If there are no spin bowlers in your team or your age group, ask your coaches if you can practice against a spin bowler in a different age group, or alternatively, ask your coaches if they can bowl some spin at you once practice is over. It’s always a good idea to practice against both types of spin too, so if you can find an off-spinner and a leg-spinner, then that will be even more useful!

When practicing your batting against spin, focus on two things:

  1. Manipulating the ball and picking gaps in the field – this is the easier part, and requires you to get creative with how you use your wrists. When playing limited overs cricket and batting against spin bowlers, there will be a lot of gaps in the field and it is your job to exploit these. I like to try to get at least 1 run from every ball in this situation and maintain a strike rate of at least 100. You may need to learn to play unconventional shots to achieve this, so work on using your wrists to pick gaps in the field, and practice shots like the sweep and the reverse sweep. Using these shots effectively makes it incredibly hard for the opposing captain to set fields against you
  2. Range hitting – This is the hardest but most important aspect of practicing against spin bowling if you want to be a deadly batsman in limited overs cricket. If you can’t hit the ball over the top of the fielders and hit the ball for boundaries consistently, then the opposing captain is more likely to set tighter fields to you and dry up your flow of runs. To avoid this, dedicate some practice sessions to range hitting. You can start by getting a partner to throw some balls underarm towards you, while you try to hit the ball as hard and as far as you can. Once you get more comfortable striking the ball in this way, ask your partner to throw the ball overarm with a bit more speed. Continuing building it up like this until you actually face a spin bowler in the nets. Once you’re facing a real spinner, set up a challenge between the two of you where you are trying to hit big shots, and they are trying to stop you from doing so! Practice like this really helps improve your batting during game situations. If you want to hit 4’s and 6’s during a match then you have got to do it during practice!

Don’t Just Focus On Boundaries

I think a lot of hard hitting batsmen sometimes forget that there are more ways to score runs than just boundaries! Everyone loves hitting the ball for 4 or 6, but you don’t want to become so dependent on that that you forget to rotate the strike and take singles.

As I explained earlier, the best batsmen in the world are the ones that are capable of scoring runs off the really good balls, as well as being able to accelerate and hit boundaries.  Taking a single or running a two will help you maintain a strike rate of 100. Whereas, if it takes you 6 balls to receive a delivery that you are capable of hitting for 4, you will have a strike rate of 80!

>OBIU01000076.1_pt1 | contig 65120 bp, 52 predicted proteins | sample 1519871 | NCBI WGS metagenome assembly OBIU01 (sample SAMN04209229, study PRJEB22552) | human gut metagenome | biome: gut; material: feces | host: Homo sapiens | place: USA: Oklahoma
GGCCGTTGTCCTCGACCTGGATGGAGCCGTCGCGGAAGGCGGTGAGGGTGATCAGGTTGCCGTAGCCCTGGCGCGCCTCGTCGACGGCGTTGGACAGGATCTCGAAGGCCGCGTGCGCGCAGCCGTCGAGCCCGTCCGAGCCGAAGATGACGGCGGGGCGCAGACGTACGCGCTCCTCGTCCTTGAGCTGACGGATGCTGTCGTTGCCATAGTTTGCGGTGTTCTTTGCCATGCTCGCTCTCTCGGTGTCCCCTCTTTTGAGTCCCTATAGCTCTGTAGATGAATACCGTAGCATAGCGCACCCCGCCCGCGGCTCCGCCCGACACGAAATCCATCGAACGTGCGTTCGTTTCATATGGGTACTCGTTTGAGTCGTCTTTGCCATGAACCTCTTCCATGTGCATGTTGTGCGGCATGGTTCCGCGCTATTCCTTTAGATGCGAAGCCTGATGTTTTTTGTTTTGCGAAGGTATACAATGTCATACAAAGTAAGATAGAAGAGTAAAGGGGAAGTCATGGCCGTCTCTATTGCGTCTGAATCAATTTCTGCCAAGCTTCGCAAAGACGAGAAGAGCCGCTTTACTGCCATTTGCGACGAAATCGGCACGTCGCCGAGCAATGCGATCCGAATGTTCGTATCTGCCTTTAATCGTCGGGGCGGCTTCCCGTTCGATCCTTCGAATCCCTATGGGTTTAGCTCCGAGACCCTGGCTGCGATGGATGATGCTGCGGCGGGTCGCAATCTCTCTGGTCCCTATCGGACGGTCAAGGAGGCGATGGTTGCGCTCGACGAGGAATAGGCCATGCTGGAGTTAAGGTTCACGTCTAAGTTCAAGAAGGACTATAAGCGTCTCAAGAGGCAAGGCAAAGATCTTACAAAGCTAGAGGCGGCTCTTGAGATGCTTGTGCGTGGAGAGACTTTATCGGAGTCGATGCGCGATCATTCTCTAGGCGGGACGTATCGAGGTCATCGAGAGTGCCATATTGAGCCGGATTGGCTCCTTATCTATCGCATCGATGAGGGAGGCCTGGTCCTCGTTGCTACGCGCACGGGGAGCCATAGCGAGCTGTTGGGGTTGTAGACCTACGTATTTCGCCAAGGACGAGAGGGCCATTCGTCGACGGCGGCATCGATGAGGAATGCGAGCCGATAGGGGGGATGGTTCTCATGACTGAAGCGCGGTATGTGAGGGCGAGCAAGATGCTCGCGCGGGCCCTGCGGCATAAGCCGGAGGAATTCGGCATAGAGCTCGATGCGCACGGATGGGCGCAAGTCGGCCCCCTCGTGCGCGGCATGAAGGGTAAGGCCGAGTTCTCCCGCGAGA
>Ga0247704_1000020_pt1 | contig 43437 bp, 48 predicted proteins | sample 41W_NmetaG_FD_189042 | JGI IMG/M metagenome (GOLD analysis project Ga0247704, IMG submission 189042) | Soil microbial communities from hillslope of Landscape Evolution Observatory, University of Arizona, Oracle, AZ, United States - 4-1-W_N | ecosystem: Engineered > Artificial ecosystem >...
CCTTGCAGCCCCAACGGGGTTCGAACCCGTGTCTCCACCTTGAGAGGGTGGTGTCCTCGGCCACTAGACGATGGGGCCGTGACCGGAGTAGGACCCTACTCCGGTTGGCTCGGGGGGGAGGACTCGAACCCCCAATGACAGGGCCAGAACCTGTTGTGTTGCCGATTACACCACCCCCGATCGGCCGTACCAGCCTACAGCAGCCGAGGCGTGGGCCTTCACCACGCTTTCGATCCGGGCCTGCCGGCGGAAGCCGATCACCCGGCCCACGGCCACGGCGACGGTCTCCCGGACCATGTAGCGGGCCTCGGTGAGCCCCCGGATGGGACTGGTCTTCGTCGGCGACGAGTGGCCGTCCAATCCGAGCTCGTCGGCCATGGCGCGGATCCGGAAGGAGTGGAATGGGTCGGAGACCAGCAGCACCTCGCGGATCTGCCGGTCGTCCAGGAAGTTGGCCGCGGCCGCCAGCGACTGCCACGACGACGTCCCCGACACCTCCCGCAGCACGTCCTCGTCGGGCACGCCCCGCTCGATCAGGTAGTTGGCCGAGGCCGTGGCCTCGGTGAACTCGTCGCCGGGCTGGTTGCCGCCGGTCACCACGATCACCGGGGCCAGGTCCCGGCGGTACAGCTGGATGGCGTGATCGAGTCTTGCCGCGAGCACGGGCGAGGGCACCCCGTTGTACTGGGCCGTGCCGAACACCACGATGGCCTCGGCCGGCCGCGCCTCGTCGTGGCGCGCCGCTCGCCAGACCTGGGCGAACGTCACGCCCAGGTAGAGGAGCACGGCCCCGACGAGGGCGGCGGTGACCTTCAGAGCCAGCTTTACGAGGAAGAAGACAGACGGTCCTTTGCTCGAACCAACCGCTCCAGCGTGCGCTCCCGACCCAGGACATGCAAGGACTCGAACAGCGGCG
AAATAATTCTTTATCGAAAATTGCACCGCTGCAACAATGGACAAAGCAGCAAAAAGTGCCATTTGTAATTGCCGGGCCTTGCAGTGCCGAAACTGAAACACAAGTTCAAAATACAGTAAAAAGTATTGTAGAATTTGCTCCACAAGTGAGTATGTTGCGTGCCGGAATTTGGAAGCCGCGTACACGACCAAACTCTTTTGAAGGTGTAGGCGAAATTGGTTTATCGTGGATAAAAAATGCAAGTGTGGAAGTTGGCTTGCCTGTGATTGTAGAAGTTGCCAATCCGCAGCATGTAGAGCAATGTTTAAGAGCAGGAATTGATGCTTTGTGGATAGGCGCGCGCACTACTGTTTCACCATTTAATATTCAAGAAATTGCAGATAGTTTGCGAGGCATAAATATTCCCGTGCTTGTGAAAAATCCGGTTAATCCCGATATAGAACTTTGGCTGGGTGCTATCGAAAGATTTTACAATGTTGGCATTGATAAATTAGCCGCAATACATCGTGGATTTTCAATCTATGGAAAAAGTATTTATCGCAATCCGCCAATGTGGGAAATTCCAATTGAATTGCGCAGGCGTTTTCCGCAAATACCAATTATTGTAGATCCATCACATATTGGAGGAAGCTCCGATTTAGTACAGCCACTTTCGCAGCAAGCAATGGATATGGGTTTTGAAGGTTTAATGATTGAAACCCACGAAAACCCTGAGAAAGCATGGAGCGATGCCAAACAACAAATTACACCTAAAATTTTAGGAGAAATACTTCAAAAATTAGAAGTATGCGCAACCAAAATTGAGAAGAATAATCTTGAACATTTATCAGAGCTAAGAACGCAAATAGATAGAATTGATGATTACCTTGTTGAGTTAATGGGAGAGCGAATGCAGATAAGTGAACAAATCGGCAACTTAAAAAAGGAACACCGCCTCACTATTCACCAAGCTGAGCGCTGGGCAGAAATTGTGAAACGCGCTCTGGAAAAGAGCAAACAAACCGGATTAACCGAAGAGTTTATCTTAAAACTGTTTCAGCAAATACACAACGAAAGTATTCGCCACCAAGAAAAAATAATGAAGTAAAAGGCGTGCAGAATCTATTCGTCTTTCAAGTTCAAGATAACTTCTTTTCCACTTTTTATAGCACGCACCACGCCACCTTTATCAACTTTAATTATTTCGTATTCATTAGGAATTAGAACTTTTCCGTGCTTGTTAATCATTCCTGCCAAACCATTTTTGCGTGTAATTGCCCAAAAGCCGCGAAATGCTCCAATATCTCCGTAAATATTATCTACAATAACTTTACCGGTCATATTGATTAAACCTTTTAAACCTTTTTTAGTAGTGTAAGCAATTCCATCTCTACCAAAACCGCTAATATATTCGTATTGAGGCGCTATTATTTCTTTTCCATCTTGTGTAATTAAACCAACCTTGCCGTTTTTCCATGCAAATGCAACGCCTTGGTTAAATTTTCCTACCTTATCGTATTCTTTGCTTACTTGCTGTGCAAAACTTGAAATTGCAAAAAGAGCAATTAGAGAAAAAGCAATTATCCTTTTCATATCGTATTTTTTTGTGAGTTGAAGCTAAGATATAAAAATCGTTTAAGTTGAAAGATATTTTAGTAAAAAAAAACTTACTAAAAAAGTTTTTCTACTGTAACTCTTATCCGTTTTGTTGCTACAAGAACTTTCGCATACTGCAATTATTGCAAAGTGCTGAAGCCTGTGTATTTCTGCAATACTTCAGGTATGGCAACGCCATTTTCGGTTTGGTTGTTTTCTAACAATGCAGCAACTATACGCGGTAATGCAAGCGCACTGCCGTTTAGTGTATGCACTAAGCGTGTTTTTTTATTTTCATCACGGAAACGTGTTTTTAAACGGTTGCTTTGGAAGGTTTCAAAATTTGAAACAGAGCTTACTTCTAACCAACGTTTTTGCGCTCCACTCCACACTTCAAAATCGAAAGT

Basically, when bowlers are bowling well, 1’s and 2’s might be the best you can do! Don’t let this dishearten you. Take the 1’s and 2’s for now and when the weaker bowlers come on, you can take full advantage!

Improve Your Speed Between The Wickets

This tip will be beneficial for a lot of players. If you can improve your speed between the wickets and turn 5 of the singles in your innings into a 2, or turn some 2’s into 3’s, this could potentially be the difference between your team winning and losing the game! Limited overs matches are regularly won or lost by less than 10 runs, so improving your ability to run can definitely make an impact.

If you want to improve your speed between the wickets, take note of the following things:

  • Practice running with full batting gear on. It can feel unnatural at first so practicing running like that can help you get used to the feeling.
  • If you feel that there may be a chance of running a 2, always run the first run hard. That means you should be sprinting towards the other end of the wicket on your first run. Once you get there, you can assess whether the 2nd run is acceptable.
  • When you reach the other end of the wicket, use your bat to reach over the line of the popping crease. As long as you get your bat over the line, you can get your body in the position I’ve shown below and push off quickly to start your next run.
  • Pay attention to the fielders. If you hit the ball slightly to either side of a fielder then you know that it is likely that there may be a run on offer. If you notice that one of the fielders has a particularly weak arm, you may have time to get an extra run as they pick the ball up and throw it in!
Appropriate body position for turning when running between wickets
Use This Body Position To Turn Quicker When Running Between The Wickets


Feel free to let me know what you think about these tips in the comments below! They are quite basic, but implementing them will help you to improve your strike rate considerably, and that’s a great thing for all batsmen. At the end of the day, if you want to score faster in games of cricket then you’re going to have to practice it a lot and get used to doing it in the nets. Once you are comfortable doing it against net bowlers, you will know what you are capable of achieving in a match situation. Get to work and let me know how it goes!